- Population of the municipalities of North Rhine-Westphalia on December 31, 2019 - update of the population based on the census of May 9, 2011. State Office for Information and Technology North Rhine-Westphalia (IT.NRW), accessed on June 17, 2020 . ( Help on this )
- Main statute of the city of Rees (PDF; 34 kB) § 3 municipal districts
- Population figures from 2009
- Erich Wisplinghoff, explanations from 1984 on: Johann Bucker, map of the Rhine from Duisburg to Arnhem from 1713, publisher: North Rhine-Westphalian State Archives, Düsseldorf 1984, pages 5 to 10
- The nature reserves are described on the site of the nature reserve center in Kleve.
- Maps and catalogs of measures are shown on the district's website
- Information on this, see the website "Experience nature NRW" 
- SH Hinz: Excavations on the Wittenhorst in Haldern , in: Heimatkalender Landkreis Rees 1963, Rheinberg 1962, pp. 63–66.
- Friedrich von Restorff : Topographical-Statistical Description of the Royal Prussian Rhine Province , Nicolai, Berlin and Stettin 1830, p. 458 ( Google Books )
- Wilhelm Keil: Neumanns Orts- und Verkehrslexikon , vol. 2, p. 875. Leipzig 1905
- On the Jewish community of Rees see: Reuter, Ursula: Jüdische Gemeinde vom early 19th to the beginning of the 21st century . (= Historical Atlas of the Rhineland VIII.8.) Bonn 2007 and Pracht-Jörns, Elfi: Jewish cultural heritage in North Rhine-Westphalia, part II: Düsseldorf administrative region . (= Contributions to the architectural and art monuments in the Rhineland, February 34) pp. 355–360, Cologne 2000.
- see for example the list of stumbling blocks in Rees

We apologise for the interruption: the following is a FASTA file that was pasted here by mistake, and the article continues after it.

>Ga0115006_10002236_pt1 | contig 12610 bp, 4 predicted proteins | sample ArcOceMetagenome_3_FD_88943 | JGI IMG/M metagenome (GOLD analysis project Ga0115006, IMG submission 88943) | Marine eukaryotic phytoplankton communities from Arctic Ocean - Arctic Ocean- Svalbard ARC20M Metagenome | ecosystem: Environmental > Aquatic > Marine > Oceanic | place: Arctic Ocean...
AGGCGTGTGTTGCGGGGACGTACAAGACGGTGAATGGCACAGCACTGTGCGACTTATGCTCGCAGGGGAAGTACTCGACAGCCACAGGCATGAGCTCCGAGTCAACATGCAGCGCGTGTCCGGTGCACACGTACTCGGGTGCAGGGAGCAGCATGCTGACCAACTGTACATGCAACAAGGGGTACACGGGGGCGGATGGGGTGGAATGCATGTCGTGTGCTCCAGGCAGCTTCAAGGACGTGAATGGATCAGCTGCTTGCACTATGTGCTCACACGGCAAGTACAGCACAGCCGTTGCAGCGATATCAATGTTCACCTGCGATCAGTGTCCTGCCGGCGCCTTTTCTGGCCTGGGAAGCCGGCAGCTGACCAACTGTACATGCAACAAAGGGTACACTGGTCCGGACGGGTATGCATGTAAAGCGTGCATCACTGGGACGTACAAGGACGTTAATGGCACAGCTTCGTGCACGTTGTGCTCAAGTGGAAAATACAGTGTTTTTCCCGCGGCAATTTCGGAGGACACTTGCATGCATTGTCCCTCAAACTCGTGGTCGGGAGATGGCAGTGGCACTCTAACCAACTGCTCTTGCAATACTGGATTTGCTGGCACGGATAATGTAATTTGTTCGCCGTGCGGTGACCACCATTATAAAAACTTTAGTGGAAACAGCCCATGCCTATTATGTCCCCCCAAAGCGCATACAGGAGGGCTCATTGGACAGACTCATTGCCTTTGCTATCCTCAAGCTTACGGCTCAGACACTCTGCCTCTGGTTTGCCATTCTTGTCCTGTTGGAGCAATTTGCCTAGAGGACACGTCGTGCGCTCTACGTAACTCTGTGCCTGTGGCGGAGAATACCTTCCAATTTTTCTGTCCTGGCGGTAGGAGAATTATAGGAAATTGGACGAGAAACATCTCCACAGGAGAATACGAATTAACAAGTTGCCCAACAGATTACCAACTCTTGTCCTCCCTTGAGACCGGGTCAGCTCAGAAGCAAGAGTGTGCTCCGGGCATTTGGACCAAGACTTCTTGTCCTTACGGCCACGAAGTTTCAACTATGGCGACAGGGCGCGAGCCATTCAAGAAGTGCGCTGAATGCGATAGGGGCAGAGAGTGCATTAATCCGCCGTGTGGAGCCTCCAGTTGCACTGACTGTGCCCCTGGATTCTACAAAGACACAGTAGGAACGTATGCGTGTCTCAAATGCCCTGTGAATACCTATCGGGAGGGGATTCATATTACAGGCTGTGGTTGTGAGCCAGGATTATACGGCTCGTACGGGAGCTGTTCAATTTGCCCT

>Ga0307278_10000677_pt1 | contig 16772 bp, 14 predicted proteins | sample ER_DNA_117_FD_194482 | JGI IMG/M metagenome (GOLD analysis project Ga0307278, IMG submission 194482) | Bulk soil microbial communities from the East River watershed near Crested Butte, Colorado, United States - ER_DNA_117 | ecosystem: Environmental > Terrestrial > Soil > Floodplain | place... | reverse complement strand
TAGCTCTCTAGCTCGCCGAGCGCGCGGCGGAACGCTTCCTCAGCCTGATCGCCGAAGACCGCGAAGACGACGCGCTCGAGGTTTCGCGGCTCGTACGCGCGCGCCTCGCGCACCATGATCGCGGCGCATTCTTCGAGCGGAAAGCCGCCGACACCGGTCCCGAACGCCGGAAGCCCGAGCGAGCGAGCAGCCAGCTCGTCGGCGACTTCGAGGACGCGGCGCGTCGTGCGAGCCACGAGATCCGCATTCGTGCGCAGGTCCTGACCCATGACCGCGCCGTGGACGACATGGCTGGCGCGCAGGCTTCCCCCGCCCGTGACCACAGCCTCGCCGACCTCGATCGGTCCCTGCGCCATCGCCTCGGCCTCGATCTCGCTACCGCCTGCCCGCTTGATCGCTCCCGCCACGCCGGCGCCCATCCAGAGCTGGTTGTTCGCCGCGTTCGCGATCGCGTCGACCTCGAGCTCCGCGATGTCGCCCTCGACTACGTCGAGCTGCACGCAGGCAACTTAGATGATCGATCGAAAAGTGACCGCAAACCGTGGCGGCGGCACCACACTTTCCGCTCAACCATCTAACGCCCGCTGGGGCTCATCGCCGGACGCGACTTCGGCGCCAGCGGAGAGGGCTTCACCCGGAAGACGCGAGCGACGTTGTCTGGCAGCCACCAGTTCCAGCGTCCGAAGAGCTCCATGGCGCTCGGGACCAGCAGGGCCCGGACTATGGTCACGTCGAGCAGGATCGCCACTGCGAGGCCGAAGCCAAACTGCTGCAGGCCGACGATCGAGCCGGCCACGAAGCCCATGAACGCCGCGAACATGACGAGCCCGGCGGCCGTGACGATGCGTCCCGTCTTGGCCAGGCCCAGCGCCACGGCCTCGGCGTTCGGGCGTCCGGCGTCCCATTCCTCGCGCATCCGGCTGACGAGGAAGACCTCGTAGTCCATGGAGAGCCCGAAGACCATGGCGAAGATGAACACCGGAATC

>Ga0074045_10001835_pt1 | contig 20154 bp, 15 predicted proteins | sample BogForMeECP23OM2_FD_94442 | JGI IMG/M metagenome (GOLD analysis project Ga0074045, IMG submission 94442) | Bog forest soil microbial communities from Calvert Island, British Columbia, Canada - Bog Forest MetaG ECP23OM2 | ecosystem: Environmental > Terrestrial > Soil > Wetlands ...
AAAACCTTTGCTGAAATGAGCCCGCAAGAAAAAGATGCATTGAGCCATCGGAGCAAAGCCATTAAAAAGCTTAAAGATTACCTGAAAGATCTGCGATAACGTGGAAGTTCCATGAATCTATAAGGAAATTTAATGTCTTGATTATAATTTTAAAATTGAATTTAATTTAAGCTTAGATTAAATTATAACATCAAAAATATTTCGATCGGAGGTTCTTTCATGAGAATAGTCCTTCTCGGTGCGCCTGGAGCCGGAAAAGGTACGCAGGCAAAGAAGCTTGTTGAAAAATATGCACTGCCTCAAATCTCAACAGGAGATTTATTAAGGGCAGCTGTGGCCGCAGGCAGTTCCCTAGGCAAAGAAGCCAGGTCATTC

- Bachelor thesis on the warehouse in Rees by Lukas Bergmann (2014)
- Martin Bünermann: The communities of the first reorganization program in North Rhine-Westphalia . Deutscher Gemeindeverlag, Cologne 1970, p. 103 .
- Chronicle of the City of Rees. City of Rees, accessed July 5, 2019 .
- Federal Statistical Office (ed.): Historical municipality directory for the Federal Republic of Germany. Name, border and key number changes in municipalities, counties and administrative districts from May 27, 1970 to December 31, 1982 . W. Kohlhammer, Stuttgart / Mainz 1983, ISBN 3-17-003263-1 , p. 297 .
- Population of all municipalities in North Rhine-Westphalia from December 31, 1962 at the end of each year according to the current territorial status
- Election results for the 2014 municipal elections ( memento of the original from March 4, 2016 in the Internet Archive ) Info: The archive link was inserted automatically and has not yet been checked. Please check the original and archive link according to the instructions and then remove this notice. Municipal data center Niederrhein
- election results 2015 ( Memento of the original from September 17, 2015 in the web archive archive.today ) Info: The archive link was inserted automatically and has not yet been checked. Please check the original and archive link according to the instructions and then remove this notice. Municipal data center Niederrhein
- rees-erleben.de Description of the coat of arms of the city of Rees
- Main statute of the city of Rees (PDF; 38 kB) rees-erleben.de. Retrieved September 25, 2013.
- Email from Birgit Fischer, Stadt Rees Department - Central Services
- Monuments in Rees, churches and chapels (PDF; 4.6 MB)
- Organ building company ( Memento of the original from October 2, 2009 in the Internet Archive ) Info: The archive link was inserted automatically and has not yet been checked. Please check the original and archive link according to the instructions and then remove this notice.
- S. website of the running park
- Page of the Halderner Volkslauf "Around the Reeser Meer"
- Research station Grietherbusch mathnat.uni-koeln.de ( page can no longer be accessed , search in web archives ) Info: The link was automatically marked as defective. Please check the link according to the instructions and then remove this notice.
- VRR press release of November 25, 2011